8. A very sad day indeed. It seems that due to a few crazies, the entire Craigavon community will suffer the loss of telecommunications services from iBurst. This will set a precedent for future telecoms companies wishing to do business in Craigavon, especially in light of HSPA+, Wimax, LTE and other wireless technologies that the future might bring. If we were a telecoms company, we’d steer clear of offering our services in this area.

    The Craigavon community had better hope that Telkom get their act together with regards to ADSL deployment and upgrades.

    A clear example of the sensationalist aspects of this story overtaking the clear issues, guess people see/hear/read what they want to.

    Set a precedent it will, forcing Telecoms company’s to FOLLOW THE LAW!

  10. @dantex I wish someone would come out with some evidence about the tower being illegal; so far we’ve seen as much proof about it’s legality as about it causing brain tumours (ie. zero) – then they could put the matter to rest in the media!

  11. The issue of whether electromagnetic radiation can cause cancer of other illness is all but decided by a few of the bloggers how silly. If you use the same methodology to prove there is harm as with cigarettes it will take decades as those with vested interests have deep pockets and lots of political friends. Lets rather support research that say we accept that it does possibly cause harm unless otherwise proved. If this approach had been used for smoking millions of lives would have been saved and billions saved on medical bills.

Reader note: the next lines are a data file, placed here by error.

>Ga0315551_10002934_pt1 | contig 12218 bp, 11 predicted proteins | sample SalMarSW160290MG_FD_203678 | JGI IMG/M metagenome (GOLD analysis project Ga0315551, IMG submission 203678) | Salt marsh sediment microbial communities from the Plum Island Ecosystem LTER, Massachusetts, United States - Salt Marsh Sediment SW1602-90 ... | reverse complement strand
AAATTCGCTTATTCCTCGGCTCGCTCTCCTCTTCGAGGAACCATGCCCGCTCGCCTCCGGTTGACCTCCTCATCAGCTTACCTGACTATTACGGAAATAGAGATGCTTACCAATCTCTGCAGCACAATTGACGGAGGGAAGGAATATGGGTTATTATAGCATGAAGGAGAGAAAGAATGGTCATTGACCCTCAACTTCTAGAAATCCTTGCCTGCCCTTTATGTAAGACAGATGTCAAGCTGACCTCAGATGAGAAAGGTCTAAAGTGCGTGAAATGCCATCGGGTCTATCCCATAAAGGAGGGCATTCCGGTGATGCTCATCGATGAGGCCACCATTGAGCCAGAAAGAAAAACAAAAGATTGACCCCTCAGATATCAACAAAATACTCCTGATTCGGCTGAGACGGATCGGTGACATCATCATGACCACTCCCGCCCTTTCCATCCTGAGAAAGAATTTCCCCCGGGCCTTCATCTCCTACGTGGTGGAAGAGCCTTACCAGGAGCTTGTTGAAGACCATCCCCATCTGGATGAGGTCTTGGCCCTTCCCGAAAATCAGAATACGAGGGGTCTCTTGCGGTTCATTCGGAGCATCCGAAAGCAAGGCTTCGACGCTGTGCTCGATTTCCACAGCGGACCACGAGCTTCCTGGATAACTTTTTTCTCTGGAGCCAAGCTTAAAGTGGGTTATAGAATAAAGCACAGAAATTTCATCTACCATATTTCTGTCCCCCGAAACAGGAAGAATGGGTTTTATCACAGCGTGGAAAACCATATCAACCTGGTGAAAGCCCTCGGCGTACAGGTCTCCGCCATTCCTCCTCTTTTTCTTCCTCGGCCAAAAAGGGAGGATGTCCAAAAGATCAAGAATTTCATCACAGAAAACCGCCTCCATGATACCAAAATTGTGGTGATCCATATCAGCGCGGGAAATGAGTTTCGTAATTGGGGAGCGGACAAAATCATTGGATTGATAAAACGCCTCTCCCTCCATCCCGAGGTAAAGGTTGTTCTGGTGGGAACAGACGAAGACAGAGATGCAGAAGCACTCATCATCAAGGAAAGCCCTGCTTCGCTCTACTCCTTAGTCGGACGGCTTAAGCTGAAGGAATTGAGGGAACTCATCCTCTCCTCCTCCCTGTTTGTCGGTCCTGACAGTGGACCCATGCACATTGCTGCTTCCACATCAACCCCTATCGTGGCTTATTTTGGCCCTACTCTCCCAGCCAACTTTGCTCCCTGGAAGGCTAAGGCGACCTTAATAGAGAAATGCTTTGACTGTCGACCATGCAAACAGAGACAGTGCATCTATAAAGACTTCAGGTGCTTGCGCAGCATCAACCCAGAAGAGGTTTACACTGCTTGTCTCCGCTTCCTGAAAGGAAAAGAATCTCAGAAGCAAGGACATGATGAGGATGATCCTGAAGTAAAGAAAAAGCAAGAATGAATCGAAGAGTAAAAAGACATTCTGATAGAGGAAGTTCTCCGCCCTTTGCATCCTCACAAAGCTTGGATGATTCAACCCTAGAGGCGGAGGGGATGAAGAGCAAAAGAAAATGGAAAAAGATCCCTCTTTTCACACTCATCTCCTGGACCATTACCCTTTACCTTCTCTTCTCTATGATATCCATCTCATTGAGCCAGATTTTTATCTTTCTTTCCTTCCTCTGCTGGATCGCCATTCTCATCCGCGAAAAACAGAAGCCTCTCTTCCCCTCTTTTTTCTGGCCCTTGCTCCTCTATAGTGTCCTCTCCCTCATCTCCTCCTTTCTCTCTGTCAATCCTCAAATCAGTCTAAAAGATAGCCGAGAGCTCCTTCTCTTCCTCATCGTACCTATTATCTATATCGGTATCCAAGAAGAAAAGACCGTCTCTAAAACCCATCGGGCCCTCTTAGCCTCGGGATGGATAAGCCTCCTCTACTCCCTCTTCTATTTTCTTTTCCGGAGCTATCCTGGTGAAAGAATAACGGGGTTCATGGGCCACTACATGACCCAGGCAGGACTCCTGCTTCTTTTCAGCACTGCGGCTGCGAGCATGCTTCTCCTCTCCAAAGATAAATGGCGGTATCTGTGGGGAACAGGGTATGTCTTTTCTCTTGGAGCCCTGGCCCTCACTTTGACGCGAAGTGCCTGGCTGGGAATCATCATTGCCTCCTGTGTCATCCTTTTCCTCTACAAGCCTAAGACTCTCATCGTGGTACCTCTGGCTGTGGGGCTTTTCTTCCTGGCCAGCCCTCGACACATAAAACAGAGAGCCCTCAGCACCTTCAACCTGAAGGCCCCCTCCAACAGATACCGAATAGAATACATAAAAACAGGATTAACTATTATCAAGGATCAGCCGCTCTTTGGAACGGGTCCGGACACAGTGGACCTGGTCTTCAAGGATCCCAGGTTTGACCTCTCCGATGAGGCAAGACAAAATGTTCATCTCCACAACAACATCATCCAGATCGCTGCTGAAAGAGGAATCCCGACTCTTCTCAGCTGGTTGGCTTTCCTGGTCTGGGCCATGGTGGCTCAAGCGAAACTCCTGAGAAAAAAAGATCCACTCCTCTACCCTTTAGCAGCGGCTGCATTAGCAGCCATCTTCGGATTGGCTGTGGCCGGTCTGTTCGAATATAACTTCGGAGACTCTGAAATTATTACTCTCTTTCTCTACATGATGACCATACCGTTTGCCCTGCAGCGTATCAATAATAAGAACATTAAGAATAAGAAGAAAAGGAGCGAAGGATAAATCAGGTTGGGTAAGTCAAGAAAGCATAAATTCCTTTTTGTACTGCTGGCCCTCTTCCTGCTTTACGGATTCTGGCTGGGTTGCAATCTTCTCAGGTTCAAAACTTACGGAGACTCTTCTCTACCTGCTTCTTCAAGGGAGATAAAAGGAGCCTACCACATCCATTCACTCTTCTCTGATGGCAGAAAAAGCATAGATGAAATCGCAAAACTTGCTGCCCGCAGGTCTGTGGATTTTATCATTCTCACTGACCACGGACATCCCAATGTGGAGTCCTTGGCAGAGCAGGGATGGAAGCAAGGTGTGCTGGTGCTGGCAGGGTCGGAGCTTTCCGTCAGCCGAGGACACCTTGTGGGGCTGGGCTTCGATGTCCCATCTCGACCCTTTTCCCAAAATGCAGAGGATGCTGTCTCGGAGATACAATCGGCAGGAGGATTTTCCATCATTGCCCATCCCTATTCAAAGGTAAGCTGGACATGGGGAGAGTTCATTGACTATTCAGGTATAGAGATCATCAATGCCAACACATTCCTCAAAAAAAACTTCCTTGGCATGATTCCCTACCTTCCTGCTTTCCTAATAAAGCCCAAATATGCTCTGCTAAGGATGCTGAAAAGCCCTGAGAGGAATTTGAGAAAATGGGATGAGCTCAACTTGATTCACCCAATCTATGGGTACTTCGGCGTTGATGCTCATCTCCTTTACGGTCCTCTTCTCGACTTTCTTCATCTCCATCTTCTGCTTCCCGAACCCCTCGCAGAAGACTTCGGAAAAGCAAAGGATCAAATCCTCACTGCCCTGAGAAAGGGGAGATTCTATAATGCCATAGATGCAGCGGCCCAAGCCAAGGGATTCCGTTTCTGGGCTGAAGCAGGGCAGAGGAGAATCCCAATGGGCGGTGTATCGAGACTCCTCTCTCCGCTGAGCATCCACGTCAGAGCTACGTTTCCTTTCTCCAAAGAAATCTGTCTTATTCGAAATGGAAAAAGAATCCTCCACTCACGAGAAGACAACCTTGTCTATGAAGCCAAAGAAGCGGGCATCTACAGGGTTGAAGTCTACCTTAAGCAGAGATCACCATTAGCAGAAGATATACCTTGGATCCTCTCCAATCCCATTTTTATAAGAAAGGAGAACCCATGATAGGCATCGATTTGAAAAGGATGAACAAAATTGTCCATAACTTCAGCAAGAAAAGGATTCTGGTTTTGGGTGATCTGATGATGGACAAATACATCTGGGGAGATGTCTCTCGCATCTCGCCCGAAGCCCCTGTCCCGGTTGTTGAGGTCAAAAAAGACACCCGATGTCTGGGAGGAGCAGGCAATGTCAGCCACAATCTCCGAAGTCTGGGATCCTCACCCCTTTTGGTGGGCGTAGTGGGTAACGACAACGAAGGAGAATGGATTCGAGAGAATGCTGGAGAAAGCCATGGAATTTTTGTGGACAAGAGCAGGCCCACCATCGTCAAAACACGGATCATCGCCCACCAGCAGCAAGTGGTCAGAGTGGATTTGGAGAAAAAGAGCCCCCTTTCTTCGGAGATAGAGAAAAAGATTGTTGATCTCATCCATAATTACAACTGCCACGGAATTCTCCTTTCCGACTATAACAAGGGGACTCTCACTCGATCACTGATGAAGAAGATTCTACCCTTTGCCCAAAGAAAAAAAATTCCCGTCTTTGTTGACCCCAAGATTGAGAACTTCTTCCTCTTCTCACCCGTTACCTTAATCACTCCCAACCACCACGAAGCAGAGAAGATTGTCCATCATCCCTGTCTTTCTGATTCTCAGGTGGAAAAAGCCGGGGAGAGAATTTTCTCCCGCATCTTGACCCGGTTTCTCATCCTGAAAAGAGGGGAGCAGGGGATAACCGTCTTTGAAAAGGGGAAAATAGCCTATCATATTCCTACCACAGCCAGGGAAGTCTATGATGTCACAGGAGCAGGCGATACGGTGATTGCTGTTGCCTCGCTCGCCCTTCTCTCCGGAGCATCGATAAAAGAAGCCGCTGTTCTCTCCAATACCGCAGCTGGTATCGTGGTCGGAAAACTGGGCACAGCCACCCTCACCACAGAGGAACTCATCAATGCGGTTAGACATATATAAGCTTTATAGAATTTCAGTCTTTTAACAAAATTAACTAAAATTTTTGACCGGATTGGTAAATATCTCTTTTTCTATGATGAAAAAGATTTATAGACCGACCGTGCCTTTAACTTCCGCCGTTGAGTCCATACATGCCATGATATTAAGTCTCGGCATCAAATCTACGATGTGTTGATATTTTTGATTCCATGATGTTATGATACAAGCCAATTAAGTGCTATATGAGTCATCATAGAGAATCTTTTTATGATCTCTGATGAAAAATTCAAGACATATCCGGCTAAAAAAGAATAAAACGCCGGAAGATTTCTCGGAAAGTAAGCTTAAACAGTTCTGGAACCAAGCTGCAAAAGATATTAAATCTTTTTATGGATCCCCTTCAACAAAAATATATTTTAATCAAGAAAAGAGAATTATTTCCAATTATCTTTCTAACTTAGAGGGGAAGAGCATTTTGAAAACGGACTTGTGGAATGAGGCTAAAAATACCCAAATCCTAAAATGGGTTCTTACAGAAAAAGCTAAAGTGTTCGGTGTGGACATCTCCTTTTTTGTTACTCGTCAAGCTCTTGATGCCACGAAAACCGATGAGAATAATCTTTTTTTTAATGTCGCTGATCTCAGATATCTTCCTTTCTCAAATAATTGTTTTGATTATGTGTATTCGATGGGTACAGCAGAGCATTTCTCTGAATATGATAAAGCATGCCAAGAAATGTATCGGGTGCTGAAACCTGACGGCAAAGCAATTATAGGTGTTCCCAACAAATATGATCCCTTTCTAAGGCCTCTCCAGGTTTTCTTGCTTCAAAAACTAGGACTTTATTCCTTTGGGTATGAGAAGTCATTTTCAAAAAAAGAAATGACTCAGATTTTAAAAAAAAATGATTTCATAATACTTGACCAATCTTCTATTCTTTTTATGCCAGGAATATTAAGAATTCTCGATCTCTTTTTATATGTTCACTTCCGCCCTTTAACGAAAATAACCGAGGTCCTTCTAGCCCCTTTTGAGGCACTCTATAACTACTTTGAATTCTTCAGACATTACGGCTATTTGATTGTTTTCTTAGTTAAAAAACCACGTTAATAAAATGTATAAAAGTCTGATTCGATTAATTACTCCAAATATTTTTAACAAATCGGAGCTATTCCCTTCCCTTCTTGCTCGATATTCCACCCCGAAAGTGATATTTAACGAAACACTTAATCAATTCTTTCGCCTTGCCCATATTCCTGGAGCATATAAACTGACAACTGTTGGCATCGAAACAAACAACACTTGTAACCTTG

The brain is an electrical device that uses minute electrical signals, logic says that it possible that electromagnetic radiation can affect these signals. After all it is an accepted fact that microchips can be similarly affected by electromagnetic radiation. I don’t say that there is damage being done or not, what I say is ignore the vested parties who use their power to cloud and discredit the real issues here and rather support research that say yes it does cause harm unless otherwise proved and lets research ways to mitigate the effects so that this technology can be used in a safe and positive way.

  12. @Greg, if you want all the details, go through to the local Council and request the EIA docs for that tower.